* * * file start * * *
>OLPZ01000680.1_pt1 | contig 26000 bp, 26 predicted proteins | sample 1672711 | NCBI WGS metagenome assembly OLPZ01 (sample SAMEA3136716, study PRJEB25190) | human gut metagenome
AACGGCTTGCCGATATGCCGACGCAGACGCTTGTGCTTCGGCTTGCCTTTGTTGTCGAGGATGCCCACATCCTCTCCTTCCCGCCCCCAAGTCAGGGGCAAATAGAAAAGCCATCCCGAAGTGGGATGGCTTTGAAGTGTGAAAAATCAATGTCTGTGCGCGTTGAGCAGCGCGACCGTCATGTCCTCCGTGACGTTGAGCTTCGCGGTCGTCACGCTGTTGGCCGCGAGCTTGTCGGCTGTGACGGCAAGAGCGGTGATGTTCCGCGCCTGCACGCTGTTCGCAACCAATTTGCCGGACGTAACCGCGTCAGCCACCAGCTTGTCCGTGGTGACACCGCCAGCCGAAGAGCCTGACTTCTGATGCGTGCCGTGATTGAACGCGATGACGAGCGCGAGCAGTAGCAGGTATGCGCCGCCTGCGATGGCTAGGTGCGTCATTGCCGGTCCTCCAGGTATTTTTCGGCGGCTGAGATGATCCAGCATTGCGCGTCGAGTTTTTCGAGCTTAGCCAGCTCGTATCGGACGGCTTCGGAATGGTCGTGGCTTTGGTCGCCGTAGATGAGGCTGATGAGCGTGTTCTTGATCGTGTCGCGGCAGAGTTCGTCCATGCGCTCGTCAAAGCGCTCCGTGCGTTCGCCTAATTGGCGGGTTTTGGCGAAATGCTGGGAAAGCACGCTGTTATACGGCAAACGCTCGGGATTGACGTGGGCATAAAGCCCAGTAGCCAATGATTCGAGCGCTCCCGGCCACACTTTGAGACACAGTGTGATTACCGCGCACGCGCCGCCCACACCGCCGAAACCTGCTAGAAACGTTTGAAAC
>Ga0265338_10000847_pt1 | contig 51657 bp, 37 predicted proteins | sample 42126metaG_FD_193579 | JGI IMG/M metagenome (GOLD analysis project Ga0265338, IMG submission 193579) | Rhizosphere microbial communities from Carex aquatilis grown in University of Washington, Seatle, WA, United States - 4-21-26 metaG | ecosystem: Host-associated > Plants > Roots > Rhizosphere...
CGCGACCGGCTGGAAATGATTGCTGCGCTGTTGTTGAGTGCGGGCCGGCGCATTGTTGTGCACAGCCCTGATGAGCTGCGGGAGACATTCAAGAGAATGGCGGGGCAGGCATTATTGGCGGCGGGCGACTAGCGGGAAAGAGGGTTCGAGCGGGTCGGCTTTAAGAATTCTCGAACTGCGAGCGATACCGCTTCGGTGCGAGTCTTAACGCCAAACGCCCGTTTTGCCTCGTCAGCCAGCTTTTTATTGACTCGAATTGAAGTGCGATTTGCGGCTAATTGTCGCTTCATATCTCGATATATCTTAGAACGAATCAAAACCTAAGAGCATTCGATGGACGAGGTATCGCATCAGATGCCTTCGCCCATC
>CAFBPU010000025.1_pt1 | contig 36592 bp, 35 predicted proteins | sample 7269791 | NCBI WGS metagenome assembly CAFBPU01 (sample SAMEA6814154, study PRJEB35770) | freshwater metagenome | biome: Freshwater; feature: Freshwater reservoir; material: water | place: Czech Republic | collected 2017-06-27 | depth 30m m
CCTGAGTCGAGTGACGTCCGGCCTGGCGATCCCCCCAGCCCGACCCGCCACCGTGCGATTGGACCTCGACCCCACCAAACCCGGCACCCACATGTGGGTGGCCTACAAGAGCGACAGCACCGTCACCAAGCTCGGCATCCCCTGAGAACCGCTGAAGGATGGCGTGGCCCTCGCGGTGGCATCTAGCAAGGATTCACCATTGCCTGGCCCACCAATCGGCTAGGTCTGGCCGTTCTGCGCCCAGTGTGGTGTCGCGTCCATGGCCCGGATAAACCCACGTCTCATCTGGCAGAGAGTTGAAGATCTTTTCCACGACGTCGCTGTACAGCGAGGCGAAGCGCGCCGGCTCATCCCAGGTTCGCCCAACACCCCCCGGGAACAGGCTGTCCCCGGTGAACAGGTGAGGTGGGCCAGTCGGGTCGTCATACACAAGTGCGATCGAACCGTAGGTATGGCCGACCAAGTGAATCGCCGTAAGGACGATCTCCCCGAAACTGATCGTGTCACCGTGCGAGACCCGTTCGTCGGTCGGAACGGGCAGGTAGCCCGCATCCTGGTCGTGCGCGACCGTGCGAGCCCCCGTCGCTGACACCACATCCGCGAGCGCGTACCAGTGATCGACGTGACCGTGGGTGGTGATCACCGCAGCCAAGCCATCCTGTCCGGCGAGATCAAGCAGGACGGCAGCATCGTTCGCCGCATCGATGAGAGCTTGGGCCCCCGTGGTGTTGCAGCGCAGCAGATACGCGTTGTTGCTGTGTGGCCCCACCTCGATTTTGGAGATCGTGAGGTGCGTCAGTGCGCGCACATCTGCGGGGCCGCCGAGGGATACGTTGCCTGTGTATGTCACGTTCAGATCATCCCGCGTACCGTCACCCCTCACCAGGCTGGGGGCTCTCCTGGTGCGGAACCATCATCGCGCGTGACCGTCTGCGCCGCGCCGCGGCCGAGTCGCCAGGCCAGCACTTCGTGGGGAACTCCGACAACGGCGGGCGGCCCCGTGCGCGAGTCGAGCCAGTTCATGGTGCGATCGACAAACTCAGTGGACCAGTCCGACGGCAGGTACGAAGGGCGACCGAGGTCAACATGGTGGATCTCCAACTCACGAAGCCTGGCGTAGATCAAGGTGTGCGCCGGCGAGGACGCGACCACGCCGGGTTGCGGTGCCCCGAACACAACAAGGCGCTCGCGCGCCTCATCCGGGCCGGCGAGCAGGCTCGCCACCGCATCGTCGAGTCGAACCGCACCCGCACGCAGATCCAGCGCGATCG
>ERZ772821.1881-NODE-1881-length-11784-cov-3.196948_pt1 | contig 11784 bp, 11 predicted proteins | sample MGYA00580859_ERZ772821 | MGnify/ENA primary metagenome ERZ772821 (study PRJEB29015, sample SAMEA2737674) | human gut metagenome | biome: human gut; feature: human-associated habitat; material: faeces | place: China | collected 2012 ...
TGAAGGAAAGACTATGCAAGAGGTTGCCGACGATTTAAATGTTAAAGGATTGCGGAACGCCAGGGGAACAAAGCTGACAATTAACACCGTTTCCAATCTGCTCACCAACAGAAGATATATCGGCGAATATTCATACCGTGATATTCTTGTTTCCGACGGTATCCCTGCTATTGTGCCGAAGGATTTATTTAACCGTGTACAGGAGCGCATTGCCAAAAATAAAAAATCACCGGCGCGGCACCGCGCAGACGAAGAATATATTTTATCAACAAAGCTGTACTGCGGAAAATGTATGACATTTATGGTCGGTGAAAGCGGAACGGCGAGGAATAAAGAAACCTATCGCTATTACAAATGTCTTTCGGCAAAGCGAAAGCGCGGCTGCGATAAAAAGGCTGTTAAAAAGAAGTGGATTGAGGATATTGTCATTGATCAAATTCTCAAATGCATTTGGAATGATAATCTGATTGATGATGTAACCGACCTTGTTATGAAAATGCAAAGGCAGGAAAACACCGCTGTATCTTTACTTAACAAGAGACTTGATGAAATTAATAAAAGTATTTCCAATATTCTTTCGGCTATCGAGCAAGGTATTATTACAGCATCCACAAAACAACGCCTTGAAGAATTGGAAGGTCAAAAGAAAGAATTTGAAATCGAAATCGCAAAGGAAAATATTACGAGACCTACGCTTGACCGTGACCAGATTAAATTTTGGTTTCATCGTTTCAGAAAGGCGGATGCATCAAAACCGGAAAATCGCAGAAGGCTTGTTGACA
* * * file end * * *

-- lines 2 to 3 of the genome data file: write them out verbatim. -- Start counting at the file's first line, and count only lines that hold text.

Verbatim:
AACGGCTTGCCGATATGCCGACGCAGACGCTTGTGCTTCGGCTTGCCTTTGTTGTCGAGGATGCCCACATCCTCTCCTTCCCGCCCCCAAGTCAGGGGCAAATAGAAAAGCCATCCCGAAGTGGGATGGCTTTGAAGTGTGAAAAATCAATGTCTGTGCGCGTTGAGCAGCGCGACCGTCATGTCCTCCGTGACGTTGAGCTTCGCGGTCGTCACGCTGTTGGCCGCGAGCTTGTCGGCTGTGACGGCAAGAGCGGTGATGTTCCGCGCCTGCACGCTGTTCGCAACCAATTTGCCGGACGTAACCGCGTCAGCCACCAGCTTGTCCGTGGTGACACCGCCAGCCGAAGAGCCTGACTTCTGATGCGTGCCGTGATTGAACGCGATGACGAGCGCGAGCAGTAGCAGGTATGCGCCGCCTGCGATGGCTAGGTGCGTCATTGCCGGTCCTCCAGGTATTTTTCGGCGGCTGAGATGATCCAGCATTGCGCGTCGAGTTTTTCGAGCTTAGCCAGCTCGTATCGGACGGCTTCGGAATGGTCGTGGCTTTGGTCGCCGTAGATGAGGCTGATGAGCGTGTTCTTGATCGTGTCGCGGCAGAGTTCGTCCATGCGCTCGTCAAAGCGCTCCGTGCGTTCGCCTAATTGGCGGGTTTTGGCGAAATGCTGGGAAAGCACGCTGTTATACGGCAAACGCTCGGGATTGACGTGGGCATAAAGCCCAGTAGCCAATGATTCGAGCGCTCCCGGCCACACTTTGAGACACAGTGTGATTACCGCGCACGCGCCGCCCACACCGCCGAAACCTGCTAGAAACGTTTGAAAC
>Ga0265338_10000847_pt1 | contig 51657 bp, 37 predicted proteins | sample 42126metaG_FD_193579 | JGI IMG/M metagenome (GOLD analysis project Ga0265338, IMG submission 193579) | Rhizosphere microbial communities from Carex aquatilis grown in University of Washington, Seatle, WA, United States - 4-21-26 metaG | ecosystem: Host-associated > Plants > Roots > Rhizosphere...